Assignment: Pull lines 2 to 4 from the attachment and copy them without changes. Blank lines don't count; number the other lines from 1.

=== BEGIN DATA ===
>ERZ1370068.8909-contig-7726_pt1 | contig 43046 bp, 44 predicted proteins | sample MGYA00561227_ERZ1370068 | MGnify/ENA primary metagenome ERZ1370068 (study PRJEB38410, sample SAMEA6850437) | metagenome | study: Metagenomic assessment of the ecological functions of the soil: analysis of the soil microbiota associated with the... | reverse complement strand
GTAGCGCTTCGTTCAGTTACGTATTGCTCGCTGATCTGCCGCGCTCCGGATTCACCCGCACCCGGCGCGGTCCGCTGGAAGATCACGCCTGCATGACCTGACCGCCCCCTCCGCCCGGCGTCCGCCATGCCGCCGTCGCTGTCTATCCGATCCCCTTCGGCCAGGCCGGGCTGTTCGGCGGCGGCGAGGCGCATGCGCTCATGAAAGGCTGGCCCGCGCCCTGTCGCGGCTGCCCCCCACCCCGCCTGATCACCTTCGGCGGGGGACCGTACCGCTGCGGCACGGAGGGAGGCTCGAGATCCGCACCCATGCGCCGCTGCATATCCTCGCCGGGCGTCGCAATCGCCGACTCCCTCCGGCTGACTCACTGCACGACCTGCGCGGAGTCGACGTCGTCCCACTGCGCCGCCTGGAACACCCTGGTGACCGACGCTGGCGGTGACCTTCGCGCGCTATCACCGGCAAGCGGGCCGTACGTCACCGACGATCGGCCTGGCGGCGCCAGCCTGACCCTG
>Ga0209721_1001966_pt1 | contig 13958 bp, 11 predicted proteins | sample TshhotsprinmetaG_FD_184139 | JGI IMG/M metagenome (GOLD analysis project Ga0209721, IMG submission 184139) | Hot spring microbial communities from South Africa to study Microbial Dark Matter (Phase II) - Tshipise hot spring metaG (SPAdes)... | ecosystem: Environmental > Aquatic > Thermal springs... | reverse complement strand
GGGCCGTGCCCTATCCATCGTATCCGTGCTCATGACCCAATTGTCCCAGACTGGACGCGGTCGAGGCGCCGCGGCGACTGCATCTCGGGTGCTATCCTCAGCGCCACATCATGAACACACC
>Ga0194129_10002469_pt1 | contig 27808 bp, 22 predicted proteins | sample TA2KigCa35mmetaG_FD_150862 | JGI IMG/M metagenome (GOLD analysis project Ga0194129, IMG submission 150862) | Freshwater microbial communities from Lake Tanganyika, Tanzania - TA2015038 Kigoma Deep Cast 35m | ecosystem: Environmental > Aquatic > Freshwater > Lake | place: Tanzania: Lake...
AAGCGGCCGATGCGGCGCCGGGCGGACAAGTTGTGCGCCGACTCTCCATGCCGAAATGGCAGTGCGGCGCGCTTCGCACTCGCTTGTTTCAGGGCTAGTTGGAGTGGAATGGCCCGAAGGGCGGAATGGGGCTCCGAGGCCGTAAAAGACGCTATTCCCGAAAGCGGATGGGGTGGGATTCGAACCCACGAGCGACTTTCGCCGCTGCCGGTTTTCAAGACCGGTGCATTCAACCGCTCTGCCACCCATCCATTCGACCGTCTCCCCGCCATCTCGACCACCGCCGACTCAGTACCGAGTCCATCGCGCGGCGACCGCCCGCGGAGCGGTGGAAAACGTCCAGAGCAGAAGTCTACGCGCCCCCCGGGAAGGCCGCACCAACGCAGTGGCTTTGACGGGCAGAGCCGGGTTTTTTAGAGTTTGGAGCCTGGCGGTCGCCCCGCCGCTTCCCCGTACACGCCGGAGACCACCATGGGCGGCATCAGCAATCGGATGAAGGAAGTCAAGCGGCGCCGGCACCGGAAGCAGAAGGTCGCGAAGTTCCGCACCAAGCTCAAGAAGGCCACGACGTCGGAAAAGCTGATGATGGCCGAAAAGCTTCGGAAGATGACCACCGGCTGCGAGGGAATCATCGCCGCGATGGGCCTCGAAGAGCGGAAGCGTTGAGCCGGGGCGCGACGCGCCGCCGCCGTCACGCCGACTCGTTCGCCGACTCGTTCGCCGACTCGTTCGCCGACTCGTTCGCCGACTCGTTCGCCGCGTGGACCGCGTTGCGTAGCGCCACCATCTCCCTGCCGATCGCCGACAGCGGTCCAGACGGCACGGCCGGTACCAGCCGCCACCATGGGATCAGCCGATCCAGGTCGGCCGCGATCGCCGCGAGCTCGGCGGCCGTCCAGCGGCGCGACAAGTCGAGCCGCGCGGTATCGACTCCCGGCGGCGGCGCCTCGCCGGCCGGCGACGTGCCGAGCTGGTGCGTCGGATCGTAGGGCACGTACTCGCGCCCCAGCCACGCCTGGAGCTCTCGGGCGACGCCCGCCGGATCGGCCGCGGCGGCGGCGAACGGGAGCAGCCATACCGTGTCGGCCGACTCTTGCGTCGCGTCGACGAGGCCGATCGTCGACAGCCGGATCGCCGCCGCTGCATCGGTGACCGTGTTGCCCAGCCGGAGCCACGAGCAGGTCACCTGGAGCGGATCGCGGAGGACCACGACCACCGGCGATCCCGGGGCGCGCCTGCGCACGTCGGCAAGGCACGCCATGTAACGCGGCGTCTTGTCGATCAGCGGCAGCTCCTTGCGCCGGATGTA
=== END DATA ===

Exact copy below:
GTAGCGCTTCGTTCAGTTACGTATTGCTCGCTGATCTGCCGCGCTCCGGATTCACCCGCACCCGGCGCGGTCCGCTGGAAGATCACGCCTGCATGACCTGACCGCCCCCTCCGCCCGGCGTCCGCCATGCCGCCGTCGCTGTCTATCCGATCCCCTTCGGCCAGGCCGGGCTGTTCGGCGGCGGCGAGGCGCATGCGCTCATGAAAGGCTGGCCCGCGCCCTGTCGCGGCTGCCCCCCACCCCGCCTGATCACCTTCGGCGGGGGACCGTACCGCTGCGGCACGGAGGGAGGCTCGAGATCCGCACCCATGCGCCGCTGCATATCCTCGCCGGGCGTCGCAATCGCCGACTCCCTCCGGCTGACTCACTGCACGACCTGCGCGGAGTCGACGTCGTCCCACTGCGCCGCCTGGAACACCCTGGTGACCGACGCTGGCGGTGACCTTCGCGCGCTATCACCGGCAAGCGGGCCGTACGTCACCGACGATCGGCCTGGCGGCGCCAGCCTGACCCTG
>Ga0209721_1001966_pt1 | contig 13958 bp, 11 predicted proteins | sample TshhotsprinmetaG_FD_184139 | JGI IMG/M metagenome (GOLD analysis project Ga0209721, IMG submission 184139) | Hot spring microbial communities from South Africa to study Microbial Dark Matter (Phase II) - Tshipise hot spring metaG (SPAdes)... | ecosystem: Environmental > Aquatic > Thermal springs... | reverse complement strand
GGGCCGTGCCCTATCCATCGTATCCGTGCTCATGACCCAATTGTCCCAGACTGGACGCGGTCGAGGCGCCGCGGCGACTGCATCTCGGGTGCTATCCTCAGCGCCACATCATGAACACACC